I know of course, that when we look at the frog we are seeing the entire body on the face, so that is Reflexology, but even within Reflexology the same questions exist (certainly for me). So back to the question. So the answer to my answer is, I suspect, another question without answer, that is, "which came first, the chicken or the egg?" This is a at the root a philosophical question. As for life in general my experience is that many questions have no answers, but that does not mean that we should not ask. My conclusion: As long as there are questions, things are fine in the long run, there is room for evolvement. As long as I observe and maintain a curious mind, I"ll be fine in the long run. Questions are great, occasional answers, too. The fact that Dien Cham helped my neck pain subside after just having been a few pages into it and without knowing much, makes me believe that it can help with many more serious issues down the road if we are just willing to be curious and involved in our well being; what we are doing here is keeping records of what is going on in our bodies (and minds) and how our practice of Dien Cham affects it. I believe we are doing on a small scale what Marie-France has been doing for a long time and which resulted in her amazing book. - BN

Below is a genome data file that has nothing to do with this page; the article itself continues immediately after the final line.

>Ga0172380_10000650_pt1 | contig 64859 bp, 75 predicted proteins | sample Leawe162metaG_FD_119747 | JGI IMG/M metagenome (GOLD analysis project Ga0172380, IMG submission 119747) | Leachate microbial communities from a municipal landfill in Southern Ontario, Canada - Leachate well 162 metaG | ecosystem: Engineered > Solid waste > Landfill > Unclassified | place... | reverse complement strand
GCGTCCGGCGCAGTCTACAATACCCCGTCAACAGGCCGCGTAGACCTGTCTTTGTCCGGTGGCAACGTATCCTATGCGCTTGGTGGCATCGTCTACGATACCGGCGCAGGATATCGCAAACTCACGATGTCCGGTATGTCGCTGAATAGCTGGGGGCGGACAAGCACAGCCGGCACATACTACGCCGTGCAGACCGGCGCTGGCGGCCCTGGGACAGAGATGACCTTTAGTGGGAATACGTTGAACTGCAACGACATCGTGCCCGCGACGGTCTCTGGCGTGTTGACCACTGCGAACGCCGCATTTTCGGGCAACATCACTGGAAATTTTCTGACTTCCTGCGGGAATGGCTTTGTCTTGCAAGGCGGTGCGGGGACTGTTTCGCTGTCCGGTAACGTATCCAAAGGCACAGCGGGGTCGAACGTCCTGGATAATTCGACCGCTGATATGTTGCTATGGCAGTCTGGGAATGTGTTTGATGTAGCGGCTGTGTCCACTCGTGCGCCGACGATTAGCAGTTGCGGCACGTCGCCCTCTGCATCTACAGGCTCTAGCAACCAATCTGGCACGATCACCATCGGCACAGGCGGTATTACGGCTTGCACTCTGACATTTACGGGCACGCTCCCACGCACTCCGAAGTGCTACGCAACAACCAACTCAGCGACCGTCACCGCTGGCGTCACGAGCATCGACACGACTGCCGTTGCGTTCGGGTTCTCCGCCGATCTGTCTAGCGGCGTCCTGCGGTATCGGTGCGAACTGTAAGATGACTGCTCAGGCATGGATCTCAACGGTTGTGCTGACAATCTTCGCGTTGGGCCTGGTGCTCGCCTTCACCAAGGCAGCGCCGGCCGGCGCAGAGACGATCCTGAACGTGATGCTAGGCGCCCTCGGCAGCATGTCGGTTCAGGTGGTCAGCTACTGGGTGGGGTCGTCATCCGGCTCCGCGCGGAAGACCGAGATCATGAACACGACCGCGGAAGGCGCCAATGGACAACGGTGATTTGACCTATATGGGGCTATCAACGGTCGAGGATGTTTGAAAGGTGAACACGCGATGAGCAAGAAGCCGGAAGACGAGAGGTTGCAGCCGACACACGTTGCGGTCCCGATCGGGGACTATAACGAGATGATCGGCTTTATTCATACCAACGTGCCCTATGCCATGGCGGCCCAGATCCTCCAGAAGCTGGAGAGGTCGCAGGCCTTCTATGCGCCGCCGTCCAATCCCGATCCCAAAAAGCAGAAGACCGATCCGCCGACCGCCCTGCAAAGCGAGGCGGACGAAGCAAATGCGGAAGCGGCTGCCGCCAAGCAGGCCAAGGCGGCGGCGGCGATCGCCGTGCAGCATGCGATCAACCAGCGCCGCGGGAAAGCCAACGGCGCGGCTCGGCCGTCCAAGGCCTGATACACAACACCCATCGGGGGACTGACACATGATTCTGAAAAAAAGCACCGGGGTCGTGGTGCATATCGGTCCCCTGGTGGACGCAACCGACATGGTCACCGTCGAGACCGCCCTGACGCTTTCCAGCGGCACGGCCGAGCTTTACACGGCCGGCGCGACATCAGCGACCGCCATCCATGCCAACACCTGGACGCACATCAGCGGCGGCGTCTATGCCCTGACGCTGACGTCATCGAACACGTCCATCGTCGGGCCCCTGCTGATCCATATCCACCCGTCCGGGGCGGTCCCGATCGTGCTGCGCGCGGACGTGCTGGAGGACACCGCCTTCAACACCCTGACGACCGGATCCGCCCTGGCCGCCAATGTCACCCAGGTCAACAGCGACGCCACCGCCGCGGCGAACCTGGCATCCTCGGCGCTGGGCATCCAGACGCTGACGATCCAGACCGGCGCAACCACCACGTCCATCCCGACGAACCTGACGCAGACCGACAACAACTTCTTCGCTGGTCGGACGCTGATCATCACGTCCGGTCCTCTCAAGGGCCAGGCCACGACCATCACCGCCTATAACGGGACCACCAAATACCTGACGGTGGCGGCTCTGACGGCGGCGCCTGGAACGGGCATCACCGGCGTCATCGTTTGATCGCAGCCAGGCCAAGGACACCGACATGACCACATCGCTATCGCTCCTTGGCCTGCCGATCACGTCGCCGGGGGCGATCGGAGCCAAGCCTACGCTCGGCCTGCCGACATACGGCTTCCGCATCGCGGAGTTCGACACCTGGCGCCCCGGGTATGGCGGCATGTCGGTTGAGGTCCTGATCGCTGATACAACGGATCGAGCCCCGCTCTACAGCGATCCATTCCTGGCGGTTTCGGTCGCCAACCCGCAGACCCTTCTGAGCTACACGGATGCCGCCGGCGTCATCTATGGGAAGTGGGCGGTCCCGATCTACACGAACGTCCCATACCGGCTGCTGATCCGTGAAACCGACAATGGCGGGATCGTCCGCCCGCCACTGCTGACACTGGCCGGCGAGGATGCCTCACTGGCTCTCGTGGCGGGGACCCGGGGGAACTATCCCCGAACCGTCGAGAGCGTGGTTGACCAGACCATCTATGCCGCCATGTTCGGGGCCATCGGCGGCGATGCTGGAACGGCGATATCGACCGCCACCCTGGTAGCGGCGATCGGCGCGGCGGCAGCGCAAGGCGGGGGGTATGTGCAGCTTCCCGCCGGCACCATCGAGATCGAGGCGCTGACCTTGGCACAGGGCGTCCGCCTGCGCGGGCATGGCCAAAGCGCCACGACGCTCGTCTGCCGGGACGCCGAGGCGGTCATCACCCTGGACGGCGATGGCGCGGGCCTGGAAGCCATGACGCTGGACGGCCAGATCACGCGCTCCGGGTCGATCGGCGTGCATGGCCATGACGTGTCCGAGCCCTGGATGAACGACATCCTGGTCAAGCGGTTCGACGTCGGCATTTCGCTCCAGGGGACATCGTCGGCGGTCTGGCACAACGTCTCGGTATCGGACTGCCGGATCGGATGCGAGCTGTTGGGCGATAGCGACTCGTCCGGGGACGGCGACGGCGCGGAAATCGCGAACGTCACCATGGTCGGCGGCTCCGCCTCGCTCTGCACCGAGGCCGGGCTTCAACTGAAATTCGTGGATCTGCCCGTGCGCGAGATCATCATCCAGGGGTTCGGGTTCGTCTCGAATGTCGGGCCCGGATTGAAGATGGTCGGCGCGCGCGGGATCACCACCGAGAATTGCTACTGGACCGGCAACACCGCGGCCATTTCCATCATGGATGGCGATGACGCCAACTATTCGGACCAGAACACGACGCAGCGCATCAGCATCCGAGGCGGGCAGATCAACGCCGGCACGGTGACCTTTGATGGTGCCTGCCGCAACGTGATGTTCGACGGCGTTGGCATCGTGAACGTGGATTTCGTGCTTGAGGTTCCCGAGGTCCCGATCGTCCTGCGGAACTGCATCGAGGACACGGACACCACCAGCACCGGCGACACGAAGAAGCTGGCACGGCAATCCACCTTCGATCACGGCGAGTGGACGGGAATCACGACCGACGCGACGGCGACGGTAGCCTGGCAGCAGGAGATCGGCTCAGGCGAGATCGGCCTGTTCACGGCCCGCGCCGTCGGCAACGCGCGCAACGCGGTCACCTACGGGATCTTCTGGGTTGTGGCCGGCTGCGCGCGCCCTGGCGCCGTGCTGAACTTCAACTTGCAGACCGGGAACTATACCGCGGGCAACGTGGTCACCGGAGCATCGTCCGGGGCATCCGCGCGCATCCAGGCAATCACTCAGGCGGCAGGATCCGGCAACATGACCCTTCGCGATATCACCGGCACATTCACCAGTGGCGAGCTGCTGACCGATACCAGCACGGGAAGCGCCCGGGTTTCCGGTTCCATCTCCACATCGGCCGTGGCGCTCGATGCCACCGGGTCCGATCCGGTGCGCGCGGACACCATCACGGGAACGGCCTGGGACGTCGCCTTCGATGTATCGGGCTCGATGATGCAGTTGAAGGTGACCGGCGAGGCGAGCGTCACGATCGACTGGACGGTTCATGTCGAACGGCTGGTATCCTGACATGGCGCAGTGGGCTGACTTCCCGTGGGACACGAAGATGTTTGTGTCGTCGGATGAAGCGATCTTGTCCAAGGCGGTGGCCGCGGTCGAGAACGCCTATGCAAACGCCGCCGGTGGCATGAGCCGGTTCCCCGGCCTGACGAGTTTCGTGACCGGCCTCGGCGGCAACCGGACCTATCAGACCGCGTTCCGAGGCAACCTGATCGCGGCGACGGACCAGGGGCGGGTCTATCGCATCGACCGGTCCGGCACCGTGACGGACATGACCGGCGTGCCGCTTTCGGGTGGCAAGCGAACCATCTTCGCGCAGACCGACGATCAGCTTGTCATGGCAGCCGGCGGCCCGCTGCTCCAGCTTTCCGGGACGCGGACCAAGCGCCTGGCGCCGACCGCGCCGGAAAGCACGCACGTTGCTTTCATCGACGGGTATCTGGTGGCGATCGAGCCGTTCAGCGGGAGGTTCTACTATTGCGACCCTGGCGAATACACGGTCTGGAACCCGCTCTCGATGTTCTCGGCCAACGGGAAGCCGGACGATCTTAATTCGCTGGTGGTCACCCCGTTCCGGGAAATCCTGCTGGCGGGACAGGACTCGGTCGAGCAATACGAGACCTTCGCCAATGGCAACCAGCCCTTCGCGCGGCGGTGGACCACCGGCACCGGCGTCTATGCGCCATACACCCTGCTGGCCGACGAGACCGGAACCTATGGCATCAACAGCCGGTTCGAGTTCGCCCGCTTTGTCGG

MG said...

Sorry, I guess I missed it in your post when you mentioned point 365. I don't have a visual of point 365 available and I am getting confused by parts of the body and their projections/connections on the feet and face. With each bit of information, I am ricocheting from the toe to the head to the chin and back, forgetting where the original pain was. But, in terms of understanding what’s going on in the body, maybe the location of the pain is not as important as the connection itself between these body parts, well, except to the person in pain.